River Investment Could Save Farmers Millions

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IOWA -- U.S. soybean farmers are pushing to add value to one of the primary ways they export their products.

The lower Mississippi River bottom accounts for 60% of soybean exports. It is currently 45 feet deep along the 256 miles of Louisiana to the Gulf of Mexico, but if it was deepened by five more feet, the Soy Transportation Coalition says it will lower terminal costs by 13 cents per bushel.

The United Soybean Board announced a $2 million allocation to help offset the planning, design, and research costs of making the Mississippi 50 feet deep. That is to jump start the process and would combine with the obligations of $21 million in federal funding and $7.5 million from Louisiana for the first year of work.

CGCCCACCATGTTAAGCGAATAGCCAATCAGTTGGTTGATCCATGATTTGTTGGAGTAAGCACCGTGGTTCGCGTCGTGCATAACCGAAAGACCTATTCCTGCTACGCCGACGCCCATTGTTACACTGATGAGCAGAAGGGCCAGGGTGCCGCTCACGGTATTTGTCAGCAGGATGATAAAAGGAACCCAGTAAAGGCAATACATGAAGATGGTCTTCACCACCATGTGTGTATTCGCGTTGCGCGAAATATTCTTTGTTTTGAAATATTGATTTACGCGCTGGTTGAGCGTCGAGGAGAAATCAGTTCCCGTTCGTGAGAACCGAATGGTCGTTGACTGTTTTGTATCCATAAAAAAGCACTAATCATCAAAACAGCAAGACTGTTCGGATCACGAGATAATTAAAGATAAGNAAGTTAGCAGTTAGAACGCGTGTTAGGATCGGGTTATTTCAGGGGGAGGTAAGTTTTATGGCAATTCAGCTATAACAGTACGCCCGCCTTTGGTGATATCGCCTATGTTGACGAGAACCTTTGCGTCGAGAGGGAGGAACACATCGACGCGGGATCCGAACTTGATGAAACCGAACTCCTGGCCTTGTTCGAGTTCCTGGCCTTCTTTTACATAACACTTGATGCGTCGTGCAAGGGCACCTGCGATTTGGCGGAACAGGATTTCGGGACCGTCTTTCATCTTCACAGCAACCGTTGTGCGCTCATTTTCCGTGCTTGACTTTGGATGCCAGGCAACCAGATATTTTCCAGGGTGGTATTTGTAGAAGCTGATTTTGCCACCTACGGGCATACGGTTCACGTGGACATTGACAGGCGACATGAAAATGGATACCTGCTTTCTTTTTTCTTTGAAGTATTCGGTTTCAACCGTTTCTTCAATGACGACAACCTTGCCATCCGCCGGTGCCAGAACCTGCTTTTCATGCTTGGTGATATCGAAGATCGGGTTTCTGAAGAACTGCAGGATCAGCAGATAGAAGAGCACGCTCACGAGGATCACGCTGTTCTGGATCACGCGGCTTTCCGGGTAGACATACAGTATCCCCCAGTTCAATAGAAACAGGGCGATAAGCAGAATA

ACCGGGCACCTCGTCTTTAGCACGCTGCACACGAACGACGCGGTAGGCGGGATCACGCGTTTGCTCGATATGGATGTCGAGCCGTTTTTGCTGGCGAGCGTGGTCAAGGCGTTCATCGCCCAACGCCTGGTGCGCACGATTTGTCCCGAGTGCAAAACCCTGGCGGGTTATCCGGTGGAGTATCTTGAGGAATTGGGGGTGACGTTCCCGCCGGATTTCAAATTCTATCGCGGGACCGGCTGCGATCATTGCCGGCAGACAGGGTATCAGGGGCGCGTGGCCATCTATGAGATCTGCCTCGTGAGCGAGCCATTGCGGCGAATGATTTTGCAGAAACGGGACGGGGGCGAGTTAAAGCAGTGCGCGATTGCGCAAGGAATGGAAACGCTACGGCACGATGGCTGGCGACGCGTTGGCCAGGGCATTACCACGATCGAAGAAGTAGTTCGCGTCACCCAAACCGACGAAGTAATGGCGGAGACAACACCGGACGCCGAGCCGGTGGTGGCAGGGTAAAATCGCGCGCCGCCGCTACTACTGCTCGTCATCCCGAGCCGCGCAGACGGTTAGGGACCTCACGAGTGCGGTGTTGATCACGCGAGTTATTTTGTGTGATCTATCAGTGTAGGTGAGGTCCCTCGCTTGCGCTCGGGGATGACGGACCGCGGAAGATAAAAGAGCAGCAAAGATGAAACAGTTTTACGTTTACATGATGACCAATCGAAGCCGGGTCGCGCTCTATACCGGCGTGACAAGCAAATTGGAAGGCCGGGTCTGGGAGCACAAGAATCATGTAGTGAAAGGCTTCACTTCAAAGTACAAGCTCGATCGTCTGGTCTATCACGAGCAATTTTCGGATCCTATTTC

The total project cost is expected to be about $245 million over three phases. But U.S. soybeans are expected to export 1.87 billion bushels of beans next year, lowering the price of 60% of that by 13 cents. That would save more than $140 million in one year alone.

Mike Steenhoek with the Soy Transportation Coalition says investment in transportation is an Iowa issue, "When you make our transportation system more cost effective, more economical. In this case, the barge to ocean vessel journey the results of that can be farmers in the interior parts of the country receiving a higher value for what they produce. The basis will narrow, or even become more positive."


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